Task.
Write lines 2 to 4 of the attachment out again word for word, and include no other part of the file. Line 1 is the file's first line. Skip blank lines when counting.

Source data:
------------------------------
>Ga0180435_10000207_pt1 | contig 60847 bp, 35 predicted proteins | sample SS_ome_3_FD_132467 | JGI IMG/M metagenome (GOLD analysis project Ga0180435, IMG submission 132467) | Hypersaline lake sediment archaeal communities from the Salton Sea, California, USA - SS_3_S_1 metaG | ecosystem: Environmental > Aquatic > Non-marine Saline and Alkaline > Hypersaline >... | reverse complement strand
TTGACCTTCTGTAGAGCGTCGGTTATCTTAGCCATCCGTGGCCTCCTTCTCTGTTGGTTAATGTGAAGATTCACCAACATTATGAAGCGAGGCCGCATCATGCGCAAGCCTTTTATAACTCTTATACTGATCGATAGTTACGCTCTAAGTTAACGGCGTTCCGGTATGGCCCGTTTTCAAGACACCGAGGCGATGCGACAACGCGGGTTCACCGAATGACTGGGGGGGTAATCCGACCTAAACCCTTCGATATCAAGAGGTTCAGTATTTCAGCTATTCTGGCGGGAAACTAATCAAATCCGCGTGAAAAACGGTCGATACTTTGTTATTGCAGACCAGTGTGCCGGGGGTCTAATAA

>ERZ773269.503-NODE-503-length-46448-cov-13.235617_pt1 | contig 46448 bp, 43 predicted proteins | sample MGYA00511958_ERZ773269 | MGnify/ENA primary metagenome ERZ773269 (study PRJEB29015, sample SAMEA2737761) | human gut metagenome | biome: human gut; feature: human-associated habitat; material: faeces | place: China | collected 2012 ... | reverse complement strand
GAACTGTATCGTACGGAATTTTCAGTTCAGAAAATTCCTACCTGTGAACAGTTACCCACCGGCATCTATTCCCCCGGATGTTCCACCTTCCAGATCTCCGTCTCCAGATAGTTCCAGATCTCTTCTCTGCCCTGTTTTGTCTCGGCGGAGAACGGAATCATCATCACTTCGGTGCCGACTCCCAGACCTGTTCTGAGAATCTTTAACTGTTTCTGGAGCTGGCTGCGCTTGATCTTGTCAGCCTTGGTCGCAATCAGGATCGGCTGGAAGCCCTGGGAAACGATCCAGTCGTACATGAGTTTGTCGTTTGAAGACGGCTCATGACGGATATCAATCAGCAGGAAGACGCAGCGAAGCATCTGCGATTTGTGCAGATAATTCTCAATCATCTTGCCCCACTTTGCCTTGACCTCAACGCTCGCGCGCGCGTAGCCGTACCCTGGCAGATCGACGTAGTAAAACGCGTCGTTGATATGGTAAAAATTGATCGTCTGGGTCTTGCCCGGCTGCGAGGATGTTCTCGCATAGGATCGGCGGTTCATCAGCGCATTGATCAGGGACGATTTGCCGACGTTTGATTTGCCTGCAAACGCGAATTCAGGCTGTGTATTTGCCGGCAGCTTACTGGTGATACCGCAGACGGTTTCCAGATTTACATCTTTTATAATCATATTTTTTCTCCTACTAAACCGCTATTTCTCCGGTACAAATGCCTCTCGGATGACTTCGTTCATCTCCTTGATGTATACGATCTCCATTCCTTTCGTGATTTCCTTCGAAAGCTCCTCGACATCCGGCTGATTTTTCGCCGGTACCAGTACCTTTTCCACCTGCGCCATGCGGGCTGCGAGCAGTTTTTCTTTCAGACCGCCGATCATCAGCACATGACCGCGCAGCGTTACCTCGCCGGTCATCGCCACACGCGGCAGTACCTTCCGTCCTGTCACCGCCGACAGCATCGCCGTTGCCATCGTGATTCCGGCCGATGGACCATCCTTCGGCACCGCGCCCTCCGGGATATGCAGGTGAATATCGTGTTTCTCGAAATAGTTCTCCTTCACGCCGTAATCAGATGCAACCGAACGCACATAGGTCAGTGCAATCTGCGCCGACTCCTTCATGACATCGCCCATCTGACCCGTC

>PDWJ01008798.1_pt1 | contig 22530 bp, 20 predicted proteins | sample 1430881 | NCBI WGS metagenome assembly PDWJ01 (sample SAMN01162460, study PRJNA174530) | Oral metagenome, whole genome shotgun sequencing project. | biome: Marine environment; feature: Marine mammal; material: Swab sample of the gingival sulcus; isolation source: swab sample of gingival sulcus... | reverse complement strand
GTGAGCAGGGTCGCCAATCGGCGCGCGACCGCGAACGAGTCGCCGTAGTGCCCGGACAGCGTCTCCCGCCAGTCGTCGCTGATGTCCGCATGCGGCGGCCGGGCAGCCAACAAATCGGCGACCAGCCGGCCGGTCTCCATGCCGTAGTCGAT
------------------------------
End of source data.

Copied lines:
TTGACCTTCTGTAGAGCGTCGGTTATCTTAGCCATCCGTGGCCTCCTTCTCTGTTGGTTAATGTGAAGATTCACCAACATTATGAAGCGAGGCCGCATCATGCGCAAGCCTTTTATAACTCTTATACTGATCGATAGTTACGCTCTAAGTTAACGGCGTTCCGGTATGGCCCGTTTTCAAGACACCGAGGCGATGCGACAACGCGGGTTCACCGAATGACTGGGGGGGTAATCCGACCTAAACCCTTCGATATCAAGAGGTTCAGTATTTCAGCTATTCTGGCGGGAAACTAATCAAATCCGCGTGAAAAACGGTCGATACTTTGTTATTGCAGACCAGTGTGCCGGGGGTCTAATAA

>ERZ773269.503-NODE-503-length-46448-cov-13.235617_pt1 | contig 46448 bp, 43 predicted proteins | sample MGYA00511958_ERZ773269 | MGnify/ENA primary metagenome ERZ773269 (study PRJEB29015, sample SAMEA2737761) | human gut metagenome | biome: human gut; feature: human-associated habitat; material: faeces | place: China | collected 2012 ... | reverse complement strand
GAACTGTATCGTACGGAATTTTCAGTTCAGAAAATTCCTACCTGTGAACAGTTACCCACCGGCATCTATTCCCCCGGATGTTCCACCTTCCAGATCTCCGTCTCCAGATAGTTCCAGATCTCTTCTCTGCCCTGTTTTGTCTCGGCGGAGAACGGAATCATCATCACTTCGGTGCCGACTCCCAGACCTGTTCTGAGAATCTTTAACTGTTTCTGGAGCTGGCTGCGCTTGATCTTGTCAGCCTTGGTCGCAATCAGGATCGGCTGGAAGCCCTGGGAAACGATCCAGTCGTACATGAGTTTGTCGTTTGAAGACGGCTCATGACGGATATCAATCAGCAGGAAGACGCAGCGAAGCATCTGCGATTTGTGCAGATAATTCTCAATCATCTTGCCCCACTTTGCCTTGACCTCAACGCTCGCGCGCGCGTAGCCGTACCCTGGCAGATCGACGTAGTAAAACGCGTCGTTGATATGGTAAAAATTGATCGTCTGGGTCTTGCCCGGCTGCGAGGATGTTCTCGCATAGGATCGGCGGTTCATCAGCGCATTGATCAGGGACGATTTGCCGACGTTTGATTTGCCTGCAAACGCGAATTCAGGCTGTGTATTTGCCGGCAGCTTACTGGTGATACCGCAGACGGTTTCCAGATTTACATCTTTTATAATCATATTTTTTCTCCTACTAAACCGCTATTTCTCCGGTACAAATGCCTCTCGGATGACTTCGTTCATCTCCTTGATGTATACGATCTCCATTCCTTTCGTGATTTCCTTCGAAAGCTCCTCGACATCCGGCTGATTTTTCGCCGGTACCAGTACCTTTTCCACCTGCGCCATGCGGGCTGCGAGCAGTTTTTCTTTCAGACCGCCGATCATCAGCACATGACCGCGCAGCGTTACCTCGCCGGTCATCGCCACACGCGGCAGTACCTTCCGTCCTGTCACCGCCGACAGCATCGCCGTTGCCATCGTGATTCCGGCCGATGGACCATCCTTCGGCACCGCGCCCTCCGGGATATGCAGGTGAATATCGTGTTTCTCGAAATAGTTCTCCTTCACGCCGTAATCAGATGCAACCGAACGCACATAGGTCAGTGCAATCTGCGCCGACTCCTTCATGACATCGCCCATCTGACCCGTC